Introduction - National Minorities between Protection and Empowerment

By Prina, Federica | Journal on Ethnopolitics and Minority Issues in Europe : JEMIE, April 1, 2014 | Go to article overview

Introduction - National Minorities between Protection and Empowerment


Prina, Federica, Journal on Ethnopolitics and Minority Issues in Europe : JEMIE


This special issue examines some of the complexities intrinsic to the journey from the protection of national minorities to their empowerment, both at the theoretical level, and through the analysis of empirical data from three case studies. The special issue was compiled following the workshop 'National Minorities between Protection and Empowerment: Contemporary Minority Politics in Europe', at the 41st Joint Sessions of Workshops of the European Consortium for Political Research (Mainz, 2013).1 The workshop was chaired and co-organized by Tove Malloy (Director, European Centre for Minorities Issues) and David J. Galbreath (Professor in International Security, University of Bath). It explored the relationship between European approaches to minorities in a post-Cold War environment, and how European governments and institutions are moving (or could move) beyond management and protection of minorities towards their empowerment.

Twenty-three excellent papers were presented during the workshop. The papers that were selected for inclusion in this special issue are: a theoretical paper offering the conceptualization of a theory of empowerment; and papers analysing three case studies: the Autonomous Province of Trento, the German-Danish border region and the Hungarian minority in Romania. The authors of the papers not only analyse different situations but also adopt varied approaches to empowerment, revealing the multi-faceted nature of the notion, as well as the ample opportunities for future research.

1. A paradigm shift?

The 2013 workshop and the present special issue reflect an impetus to revisit the original approach to majority-minority relations. The traditional literature on minority rights-whether from the point of view of the European Union (EU) conditionality, participation and power-sharing, and European minority rights law-has generally treated minorities as objects of law and state policies, with an emphasis on the protection of their individual rights (particularly through anti-discrimination legislation). Moreover, the minority rights regime has been seen as instrumental in preventing the escalation of tensions that can lead to conflict-as well as an aspect of democratic governance and of European integration (Malloy 2005). The main focus has been conflict prevention and/or conflict resolution, particularly at the end of the Cold War and as a response to ethnic-motivated conflict in the Western Balkans. Galbreath and McEvoy (2012: 265) argue that the European minority rights regime still maintains a focus on the containment of regional instability, while minimizing the role of minorities. It has led to a choice of "protection over empowerment" in resolving the complexities posed by diversity in Europe.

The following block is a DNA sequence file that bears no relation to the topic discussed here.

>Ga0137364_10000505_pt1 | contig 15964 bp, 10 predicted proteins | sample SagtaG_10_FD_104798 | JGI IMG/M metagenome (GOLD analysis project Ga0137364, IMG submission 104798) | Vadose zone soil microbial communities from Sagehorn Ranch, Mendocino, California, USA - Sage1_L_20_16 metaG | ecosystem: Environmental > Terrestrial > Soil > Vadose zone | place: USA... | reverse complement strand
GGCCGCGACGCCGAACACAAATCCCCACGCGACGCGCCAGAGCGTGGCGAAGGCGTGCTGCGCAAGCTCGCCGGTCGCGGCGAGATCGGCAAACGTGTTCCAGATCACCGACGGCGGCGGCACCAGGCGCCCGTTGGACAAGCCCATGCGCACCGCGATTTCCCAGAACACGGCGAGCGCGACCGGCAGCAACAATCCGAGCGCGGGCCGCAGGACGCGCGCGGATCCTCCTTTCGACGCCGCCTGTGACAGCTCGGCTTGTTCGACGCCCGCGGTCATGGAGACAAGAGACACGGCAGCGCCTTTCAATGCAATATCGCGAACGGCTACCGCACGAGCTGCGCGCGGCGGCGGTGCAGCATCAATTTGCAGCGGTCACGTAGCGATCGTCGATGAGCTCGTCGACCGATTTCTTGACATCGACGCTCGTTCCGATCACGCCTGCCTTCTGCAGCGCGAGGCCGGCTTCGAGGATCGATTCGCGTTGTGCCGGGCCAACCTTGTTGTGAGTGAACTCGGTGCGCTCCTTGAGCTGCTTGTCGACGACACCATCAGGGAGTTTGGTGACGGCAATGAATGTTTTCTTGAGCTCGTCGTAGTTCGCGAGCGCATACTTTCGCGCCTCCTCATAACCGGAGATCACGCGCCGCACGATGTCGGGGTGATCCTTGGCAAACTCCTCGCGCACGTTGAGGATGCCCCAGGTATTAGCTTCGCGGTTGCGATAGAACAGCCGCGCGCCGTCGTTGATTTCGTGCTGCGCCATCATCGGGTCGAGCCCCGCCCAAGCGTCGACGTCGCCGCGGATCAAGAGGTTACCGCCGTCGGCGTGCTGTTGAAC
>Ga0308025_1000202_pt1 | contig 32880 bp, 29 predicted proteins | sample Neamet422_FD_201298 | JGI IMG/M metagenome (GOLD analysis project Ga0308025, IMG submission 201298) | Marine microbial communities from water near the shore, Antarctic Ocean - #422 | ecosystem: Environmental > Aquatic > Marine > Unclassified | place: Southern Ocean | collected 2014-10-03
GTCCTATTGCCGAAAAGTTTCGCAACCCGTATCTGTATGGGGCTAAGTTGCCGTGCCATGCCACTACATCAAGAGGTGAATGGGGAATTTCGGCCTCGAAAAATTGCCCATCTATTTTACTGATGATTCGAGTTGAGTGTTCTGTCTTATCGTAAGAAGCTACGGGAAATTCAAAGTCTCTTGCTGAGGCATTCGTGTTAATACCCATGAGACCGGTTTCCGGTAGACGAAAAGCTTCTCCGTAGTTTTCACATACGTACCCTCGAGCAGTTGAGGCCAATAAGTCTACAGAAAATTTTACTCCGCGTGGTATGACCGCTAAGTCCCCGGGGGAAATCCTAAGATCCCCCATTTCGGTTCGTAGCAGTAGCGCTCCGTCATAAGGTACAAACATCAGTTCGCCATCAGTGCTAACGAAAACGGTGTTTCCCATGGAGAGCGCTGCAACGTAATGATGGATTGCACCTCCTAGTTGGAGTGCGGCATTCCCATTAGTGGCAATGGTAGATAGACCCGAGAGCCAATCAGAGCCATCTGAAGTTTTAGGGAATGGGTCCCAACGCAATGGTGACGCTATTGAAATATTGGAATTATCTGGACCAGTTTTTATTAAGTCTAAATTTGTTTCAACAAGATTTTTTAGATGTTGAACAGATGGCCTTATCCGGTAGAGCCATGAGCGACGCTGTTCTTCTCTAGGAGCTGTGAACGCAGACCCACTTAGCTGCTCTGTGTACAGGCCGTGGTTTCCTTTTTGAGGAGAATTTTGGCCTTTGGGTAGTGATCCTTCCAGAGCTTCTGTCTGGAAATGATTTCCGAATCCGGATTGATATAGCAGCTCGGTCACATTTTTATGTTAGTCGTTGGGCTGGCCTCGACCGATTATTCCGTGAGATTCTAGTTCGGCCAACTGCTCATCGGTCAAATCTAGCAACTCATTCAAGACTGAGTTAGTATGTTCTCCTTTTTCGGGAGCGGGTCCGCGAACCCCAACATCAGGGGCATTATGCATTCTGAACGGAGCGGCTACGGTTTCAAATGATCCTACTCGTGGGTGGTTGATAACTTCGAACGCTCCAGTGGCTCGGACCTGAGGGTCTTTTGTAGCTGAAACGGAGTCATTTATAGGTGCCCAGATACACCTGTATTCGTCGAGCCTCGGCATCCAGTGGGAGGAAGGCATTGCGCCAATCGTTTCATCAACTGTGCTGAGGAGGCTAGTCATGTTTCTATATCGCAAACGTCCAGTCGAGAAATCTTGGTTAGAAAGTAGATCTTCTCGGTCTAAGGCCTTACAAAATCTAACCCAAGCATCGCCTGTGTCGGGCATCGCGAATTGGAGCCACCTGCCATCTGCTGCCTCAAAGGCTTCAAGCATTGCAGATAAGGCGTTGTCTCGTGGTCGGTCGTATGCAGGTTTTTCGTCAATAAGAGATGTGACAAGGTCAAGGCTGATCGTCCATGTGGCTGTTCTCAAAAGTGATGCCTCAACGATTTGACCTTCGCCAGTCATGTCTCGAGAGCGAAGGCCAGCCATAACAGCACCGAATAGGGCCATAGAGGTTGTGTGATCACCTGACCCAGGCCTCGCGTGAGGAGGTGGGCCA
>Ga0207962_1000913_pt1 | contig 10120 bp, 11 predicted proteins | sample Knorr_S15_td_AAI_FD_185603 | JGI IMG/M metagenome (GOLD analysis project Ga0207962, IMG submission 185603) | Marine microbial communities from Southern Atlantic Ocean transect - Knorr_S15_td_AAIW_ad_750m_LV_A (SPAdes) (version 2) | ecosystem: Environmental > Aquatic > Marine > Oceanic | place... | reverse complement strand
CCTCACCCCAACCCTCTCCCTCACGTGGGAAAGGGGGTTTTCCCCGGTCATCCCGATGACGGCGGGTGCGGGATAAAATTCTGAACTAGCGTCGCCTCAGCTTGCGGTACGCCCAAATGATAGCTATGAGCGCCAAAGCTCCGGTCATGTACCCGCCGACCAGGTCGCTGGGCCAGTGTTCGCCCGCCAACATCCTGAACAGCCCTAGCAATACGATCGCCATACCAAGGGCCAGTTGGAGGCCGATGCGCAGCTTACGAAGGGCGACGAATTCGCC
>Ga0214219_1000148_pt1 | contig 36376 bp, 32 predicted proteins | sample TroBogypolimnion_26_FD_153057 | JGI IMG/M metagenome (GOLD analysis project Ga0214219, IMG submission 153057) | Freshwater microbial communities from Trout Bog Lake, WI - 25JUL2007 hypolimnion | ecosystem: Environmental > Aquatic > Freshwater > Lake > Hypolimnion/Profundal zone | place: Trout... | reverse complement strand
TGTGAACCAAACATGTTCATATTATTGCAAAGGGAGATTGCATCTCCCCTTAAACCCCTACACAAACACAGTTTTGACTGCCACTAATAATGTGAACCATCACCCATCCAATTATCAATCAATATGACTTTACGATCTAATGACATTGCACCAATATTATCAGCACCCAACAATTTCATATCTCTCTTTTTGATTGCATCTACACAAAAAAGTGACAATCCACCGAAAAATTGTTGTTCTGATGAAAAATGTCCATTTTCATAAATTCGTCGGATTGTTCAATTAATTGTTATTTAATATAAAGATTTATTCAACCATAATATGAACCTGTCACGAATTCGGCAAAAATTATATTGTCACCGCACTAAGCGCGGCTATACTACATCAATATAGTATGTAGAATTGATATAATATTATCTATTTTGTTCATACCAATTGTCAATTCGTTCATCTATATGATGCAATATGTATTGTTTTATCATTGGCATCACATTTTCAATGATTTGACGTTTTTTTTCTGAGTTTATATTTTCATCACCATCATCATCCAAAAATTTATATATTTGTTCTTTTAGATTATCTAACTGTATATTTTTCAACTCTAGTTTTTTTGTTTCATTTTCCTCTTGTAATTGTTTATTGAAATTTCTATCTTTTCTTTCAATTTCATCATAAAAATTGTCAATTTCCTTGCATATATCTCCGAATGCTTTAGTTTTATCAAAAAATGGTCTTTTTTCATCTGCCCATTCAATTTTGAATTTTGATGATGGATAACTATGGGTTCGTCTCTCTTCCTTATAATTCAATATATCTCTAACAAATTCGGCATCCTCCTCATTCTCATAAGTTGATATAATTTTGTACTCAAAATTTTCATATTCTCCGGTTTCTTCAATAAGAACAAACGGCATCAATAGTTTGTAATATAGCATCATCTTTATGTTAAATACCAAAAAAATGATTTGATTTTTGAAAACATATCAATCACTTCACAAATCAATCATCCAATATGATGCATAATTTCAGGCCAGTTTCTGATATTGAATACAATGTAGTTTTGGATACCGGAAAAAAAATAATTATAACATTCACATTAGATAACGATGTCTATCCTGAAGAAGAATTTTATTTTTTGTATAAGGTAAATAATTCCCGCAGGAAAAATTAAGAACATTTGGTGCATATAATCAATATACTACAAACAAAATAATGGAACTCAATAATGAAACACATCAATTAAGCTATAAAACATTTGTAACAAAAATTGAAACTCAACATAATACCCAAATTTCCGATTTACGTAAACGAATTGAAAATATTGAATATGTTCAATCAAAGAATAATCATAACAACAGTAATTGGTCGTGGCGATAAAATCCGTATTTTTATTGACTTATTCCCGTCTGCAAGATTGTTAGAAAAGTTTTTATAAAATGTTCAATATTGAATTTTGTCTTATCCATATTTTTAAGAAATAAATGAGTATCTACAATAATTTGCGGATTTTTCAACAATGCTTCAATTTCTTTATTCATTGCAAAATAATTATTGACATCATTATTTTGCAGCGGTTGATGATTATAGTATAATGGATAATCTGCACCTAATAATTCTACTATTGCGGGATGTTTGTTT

Enhancing minority protection, without necessarily enabling minorities themselves to claim their own rights, positions them primarily as objects (recipients of protection or victims) rather than subjects. A near-exclusive focus on security and conflict prevention, or on anti-discrimination measures, is myopic; it is far from reflecting the complexities of majority-minority relations, or addressing the multiple needs of minorities. Similarly, expressions such as "diversity management" reveal a tendency towards a top-down process of integration, a majority-centred approach to the co-existence of members of various groups-where minorities can be effectively relegated to the margins of society. Genuine minority empowerment would require the majority to relinquish some of its own power, so as to create favourable conditions for minorities to claim their own rights, actively participate in the development of public policy, and in its implementation. Enabling minorities to become "actors" places them in a position in which they might decide, and act, upon their own destiny and their own approach to their own cultural distinctiveness.

The workshop implied a shift in the configuration of minority-majority relations that is agency-centred, treating minorities as subjects, rather than as "the other" in its various manifestations, and often positioned antagonistically with regard to the majority. …

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